Best game: Washington and QB Jake Locker drove 61 yards -- converting on fourth-and-11 with an 18-yard completion in the process -- for a game-winning, 32-yard field goal from Erik Folk as time expired at USC. The game featured more than 1,000 yards of offense and seven lead changes.

Biggest play: Having already mentioned the Huskies' fourth-and-11 conversion, let's then tip our cap to Oregon coach Chip Kelly's brilliant -- brilliant because it worked -- decision to go for an onside kick immediately after his team had narrowed the Cardinal's early lead to 21-10. The Ducks recovered and drove for another TD, making the count 21-17

Offensive standout(s): Oregon's LaMichael James rushed for 257 yards and three TDs on 31 carries against Stanford, never getting tackled for a loss in the process. He's now the conference's top Heisman Trophy candidate. Locker is no longer a Heisman candidate, but he bounced back from a career-worst performance against Nebraska to pass for 310 yards and rush for 110 more at USC.

Defensive standout(s): Oregon State's Stephen Paea had been mostly muted by double-teams in the first three games, but he had two of the Beavers' six sacks against Arizona State. Meanwhile, UCLA DT David Carter had three sacks and two QB hurries in the Bruins' win over Washington State. Hard to not also mention Ducks cornerback Cliff Harris, who had two interceptions of Andrew Luck.

Special teams standout: Folk beat USC with a pressure-packed kick for a second consecutive season. For the evening, he was 4-for-4 on field goals with a long of 41 yards.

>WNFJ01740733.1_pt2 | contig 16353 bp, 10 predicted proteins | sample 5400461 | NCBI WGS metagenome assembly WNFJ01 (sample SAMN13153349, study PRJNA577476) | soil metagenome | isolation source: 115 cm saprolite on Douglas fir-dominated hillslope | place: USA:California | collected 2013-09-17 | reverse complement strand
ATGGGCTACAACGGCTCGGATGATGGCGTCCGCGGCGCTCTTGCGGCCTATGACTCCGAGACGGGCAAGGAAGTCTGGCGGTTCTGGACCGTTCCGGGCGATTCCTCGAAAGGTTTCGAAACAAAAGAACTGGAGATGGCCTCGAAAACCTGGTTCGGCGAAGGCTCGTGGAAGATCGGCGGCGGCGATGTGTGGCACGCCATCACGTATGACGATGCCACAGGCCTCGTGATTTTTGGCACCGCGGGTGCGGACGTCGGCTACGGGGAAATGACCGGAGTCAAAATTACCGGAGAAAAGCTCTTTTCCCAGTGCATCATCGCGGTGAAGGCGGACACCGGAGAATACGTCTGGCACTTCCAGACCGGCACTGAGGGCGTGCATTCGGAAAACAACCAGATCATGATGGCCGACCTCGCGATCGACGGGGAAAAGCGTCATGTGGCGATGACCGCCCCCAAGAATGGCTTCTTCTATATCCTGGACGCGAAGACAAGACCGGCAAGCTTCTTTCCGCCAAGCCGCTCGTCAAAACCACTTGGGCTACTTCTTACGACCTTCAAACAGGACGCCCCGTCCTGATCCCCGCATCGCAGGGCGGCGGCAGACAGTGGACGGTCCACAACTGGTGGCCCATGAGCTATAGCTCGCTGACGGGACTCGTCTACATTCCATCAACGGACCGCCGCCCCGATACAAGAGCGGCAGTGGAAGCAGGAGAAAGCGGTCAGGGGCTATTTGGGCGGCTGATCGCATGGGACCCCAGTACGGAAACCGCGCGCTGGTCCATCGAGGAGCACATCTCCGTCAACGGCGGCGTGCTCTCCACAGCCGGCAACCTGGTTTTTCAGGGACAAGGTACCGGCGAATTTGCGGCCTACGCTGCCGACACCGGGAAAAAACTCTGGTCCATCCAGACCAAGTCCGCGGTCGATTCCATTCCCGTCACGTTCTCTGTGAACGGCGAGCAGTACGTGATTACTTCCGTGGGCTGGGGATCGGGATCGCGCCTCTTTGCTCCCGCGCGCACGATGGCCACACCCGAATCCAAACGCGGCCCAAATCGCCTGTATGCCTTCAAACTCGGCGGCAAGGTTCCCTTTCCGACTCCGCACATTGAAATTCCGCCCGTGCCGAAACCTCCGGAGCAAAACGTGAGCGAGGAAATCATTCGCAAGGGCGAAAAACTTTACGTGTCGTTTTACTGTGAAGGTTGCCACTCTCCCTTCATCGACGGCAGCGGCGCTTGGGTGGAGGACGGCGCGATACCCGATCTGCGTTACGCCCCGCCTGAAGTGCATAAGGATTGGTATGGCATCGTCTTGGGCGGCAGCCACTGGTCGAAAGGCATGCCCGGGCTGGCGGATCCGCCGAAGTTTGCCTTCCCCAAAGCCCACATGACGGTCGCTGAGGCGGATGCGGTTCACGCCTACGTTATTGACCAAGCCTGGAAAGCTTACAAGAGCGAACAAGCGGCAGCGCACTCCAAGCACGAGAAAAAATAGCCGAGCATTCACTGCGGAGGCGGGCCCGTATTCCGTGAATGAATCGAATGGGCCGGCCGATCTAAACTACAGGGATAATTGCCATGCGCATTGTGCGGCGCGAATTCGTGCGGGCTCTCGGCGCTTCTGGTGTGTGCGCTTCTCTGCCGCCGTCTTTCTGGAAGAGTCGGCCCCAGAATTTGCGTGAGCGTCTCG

Smiley face: Following another case of early-season struggles -- in large part due to a brutal schedule with a pair of top-five teams -- Oregon State again figured out a way to not only endure but also improve. The win over Arizona State showcased major gains on both sides of the ball.

Frowny face: Arizona State had another close call at Oregon State, but after ending up on the wrong end of three close calls it's hard to fall back on the whole "moral" victory thing, particularly with players seemingly joking around on the sideline while the game is still hotly contested, per reports from the Arizona Republic.

Thought of the week: Kelly won't want to hear this -- and he certainly won't rhapsodize with reporters about it -- but the unbeaten, third-ranked Ducks look at this point to be favorites in the rest of their games, seeing that a visit to USC on Oct. 30 no longer feels terribly formidable. So if the Ducks hold serve ... well, you fill in the blank.

Questions for the week: Is Oregon State about to join the conference race? The Beavers were projected third in the preseason media poll, if you recall. A win at Arizona certainly would suggest the Beavers will be a factor at the top of the conference. A loss, however, might hint at a middle-of-the-pack finish.

Pac-10: Biggest shoes to fill in 2010

February, 8, 2010
After every season, starters leave. But not all starters are created equal.

Here are the biggest shoes to fill in the Pac-10 with spring practices just around the corner.

Toby Gerhart, RB, Stanford